An old photographic series on patriarchal misogyny went viral on networks with the Afghan crisis

A photographic sequence in which a mother, her daughter and a doll disappear under the increasingly abundant fabric of a hijab and a burqa, by the Yemeni photographer Boushra Almutawakel, became topical again with the crisis in Afghanistan with the return to the power of the Taliban, and in recent days it went viral.

The work, titled Mother, daughter and doll, it is not recent; It was made and starred by Almutawakel in 2010, but eleven years later the dynamics of social networks and the situation in Afghanistan caused it to spread and multiply.

The series of images show the transformation of a Muslim mother, her daughter and a doll, from her usual clothing to being completely covered with a burqa and, therefore, literally disappearing into a black background.

The photographer was born in Yemen in 1969 and after finishing her studies in the United States, she returned to her native country in 1994 to continue her work as an artist. In 1996, she was one of the founders of Al-Halaqa, an organization that provided a space for exhibition and discussion about art.

The impact of the series on social networks surprised the author, who lived in France and the United States and is now based in Yemen. Considered a defender of the rights of Muslim women, she went from having 1,500 followers on her Instagram account (@boushraart) to 24,000 in just two days.

However, as he told in an interview with the BBC network, Almutawakel has “mixed feelings” about the recognition that the image received in recent days. While she is glad of the repercussion her photos have had again, she believes that it has been misinterpreted and used to criticize Islam and the use of the hijab, the veil that Muslim women wear to cover their heads.

In this interview, he clarified the true message behind his work and warned that “patriarchal misogyny” is not only found in the Muslim and Arab world, but “everywhere.”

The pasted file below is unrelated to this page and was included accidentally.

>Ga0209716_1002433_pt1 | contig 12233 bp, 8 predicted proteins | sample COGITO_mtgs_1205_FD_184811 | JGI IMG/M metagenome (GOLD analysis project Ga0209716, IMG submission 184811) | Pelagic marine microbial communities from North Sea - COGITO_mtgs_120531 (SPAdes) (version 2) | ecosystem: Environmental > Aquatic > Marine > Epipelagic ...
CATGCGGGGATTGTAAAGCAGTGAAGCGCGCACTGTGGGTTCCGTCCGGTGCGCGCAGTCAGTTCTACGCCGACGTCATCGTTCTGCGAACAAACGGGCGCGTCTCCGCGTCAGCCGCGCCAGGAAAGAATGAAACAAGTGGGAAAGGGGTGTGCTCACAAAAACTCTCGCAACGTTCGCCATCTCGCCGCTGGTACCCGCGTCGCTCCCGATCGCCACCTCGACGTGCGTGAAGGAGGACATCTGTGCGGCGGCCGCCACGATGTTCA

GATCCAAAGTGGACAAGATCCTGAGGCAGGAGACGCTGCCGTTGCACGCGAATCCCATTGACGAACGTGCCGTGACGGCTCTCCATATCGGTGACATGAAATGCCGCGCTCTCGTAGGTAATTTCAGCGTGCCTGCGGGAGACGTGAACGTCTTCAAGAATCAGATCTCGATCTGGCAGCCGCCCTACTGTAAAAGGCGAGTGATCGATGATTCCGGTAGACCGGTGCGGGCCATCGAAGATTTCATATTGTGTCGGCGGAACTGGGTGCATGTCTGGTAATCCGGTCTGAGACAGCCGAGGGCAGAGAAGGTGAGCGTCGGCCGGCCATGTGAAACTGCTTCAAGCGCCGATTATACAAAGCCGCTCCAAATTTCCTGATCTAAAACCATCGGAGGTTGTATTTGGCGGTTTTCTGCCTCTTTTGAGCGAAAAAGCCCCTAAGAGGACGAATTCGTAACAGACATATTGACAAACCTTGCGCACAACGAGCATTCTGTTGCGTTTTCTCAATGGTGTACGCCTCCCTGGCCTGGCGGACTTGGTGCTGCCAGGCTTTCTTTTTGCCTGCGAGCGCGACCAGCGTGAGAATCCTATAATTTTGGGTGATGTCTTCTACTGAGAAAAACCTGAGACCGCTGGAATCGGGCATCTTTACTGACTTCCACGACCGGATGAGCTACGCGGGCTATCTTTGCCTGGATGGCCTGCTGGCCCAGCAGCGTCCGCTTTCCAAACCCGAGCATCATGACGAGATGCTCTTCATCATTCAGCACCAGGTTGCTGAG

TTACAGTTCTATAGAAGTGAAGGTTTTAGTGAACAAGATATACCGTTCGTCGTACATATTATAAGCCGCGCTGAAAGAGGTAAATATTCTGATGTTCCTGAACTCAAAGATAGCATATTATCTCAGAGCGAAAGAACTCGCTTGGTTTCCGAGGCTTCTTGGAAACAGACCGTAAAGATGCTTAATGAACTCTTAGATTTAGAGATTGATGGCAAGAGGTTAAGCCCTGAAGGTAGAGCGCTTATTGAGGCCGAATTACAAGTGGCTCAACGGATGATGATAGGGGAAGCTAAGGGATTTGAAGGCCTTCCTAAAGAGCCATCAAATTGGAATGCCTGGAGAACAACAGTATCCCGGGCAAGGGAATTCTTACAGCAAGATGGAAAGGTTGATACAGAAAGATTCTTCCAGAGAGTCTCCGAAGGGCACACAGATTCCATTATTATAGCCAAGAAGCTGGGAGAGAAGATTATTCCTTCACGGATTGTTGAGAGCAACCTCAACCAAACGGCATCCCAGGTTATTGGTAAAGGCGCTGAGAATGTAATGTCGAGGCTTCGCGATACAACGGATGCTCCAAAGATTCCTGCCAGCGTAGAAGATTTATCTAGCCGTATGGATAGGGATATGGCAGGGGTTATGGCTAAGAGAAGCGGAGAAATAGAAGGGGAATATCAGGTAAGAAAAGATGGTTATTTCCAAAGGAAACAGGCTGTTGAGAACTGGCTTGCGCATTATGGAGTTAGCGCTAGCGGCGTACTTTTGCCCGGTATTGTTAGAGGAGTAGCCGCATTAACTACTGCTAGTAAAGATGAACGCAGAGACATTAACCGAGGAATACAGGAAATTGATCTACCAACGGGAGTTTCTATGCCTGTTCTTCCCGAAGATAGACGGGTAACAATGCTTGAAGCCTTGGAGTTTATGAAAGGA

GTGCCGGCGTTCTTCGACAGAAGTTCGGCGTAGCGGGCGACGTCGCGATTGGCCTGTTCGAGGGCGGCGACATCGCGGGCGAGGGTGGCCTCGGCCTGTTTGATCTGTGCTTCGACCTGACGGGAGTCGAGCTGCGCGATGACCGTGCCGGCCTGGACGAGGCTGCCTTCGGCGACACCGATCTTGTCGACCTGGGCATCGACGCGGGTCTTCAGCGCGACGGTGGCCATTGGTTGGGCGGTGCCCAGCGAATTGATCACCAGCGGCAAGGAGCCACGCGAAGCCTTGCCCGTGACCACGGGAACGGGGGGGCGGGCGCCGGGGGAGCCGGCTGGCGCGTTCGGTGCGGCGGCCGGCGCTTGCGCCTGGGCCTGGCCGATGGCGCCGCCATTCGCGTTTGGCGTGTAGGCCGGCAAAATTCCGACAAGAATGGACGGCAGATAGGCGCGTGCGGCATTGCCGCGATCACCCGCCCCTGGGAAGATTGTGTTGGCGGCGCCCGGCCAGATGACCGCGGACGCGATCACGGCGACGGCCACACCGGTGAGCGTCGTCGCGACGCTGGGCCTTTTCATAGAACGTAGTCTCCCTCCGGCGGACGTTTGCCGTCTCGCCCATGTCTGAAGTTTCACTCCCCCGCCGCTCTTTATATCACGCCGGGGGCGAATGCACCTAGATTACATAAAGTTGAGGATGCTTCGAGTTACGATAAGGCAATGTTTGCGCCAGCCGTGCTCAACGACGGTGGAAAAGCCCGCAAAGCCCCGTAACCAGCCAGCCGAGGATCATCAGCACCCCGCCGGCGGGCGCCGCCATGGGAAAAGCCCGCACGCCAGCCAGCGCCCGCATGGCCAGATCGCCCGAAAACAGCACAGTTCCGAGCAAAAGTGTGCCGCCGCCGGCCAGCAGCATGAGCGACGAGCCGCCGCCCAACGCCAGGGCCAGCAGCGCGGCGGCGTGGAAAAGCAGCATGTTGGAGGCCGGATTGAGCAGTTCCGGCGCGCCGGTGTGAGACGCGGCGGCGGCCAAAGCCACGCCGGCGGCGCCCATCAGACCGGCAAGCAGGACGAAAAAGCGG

When analyzing the content of the series, the photographer considered it a comment on patriarchal misogyny: “Fear, control and intolerance. What will be enough for these extremists to accept women; how many layers will be necessary?

The artist likes to emphasize that the criticism she makes with the image is “from within” of Muslim culture: “This series is part of my work as a Muslim woman, as an Arab, as a Yemeni woman who wears the hijab”.

He also wanted to clarify that he is not against the use of the veil. “If so, I would have split my series with a woman in a bikini. But where does it say that a 5-year-old girl should cover her hair ”, he analyzed in reference to the extremist positions that seek to hide women.

Almutawakel said she was afraid to show her work in the West: “Some right-wing people have used my work to show how Islamic women are being oppressed. And my work is not about Islam, it is about extremism. It is about patriarchal misogyny, which is not only found in the Muslim and Arab world, but is everywhere ”.

“I want to be careful not to feed the negative, stereotypical and pervasive images about the hijab / veil in Western media, and especially the idea that all or most women who wear the hijab / veil are weak, ignorant, backward and they are oppressed ”, he warned opportunely in 2015 during an interview published by the site Slate.

The artist also proposes an alternative reading of the work to avoid a more linear interpretation. And he believes that the images can serve to represent “the madness of the world that goes from light to darkness” due to wars, political sectarianism, extremism and intolerance.

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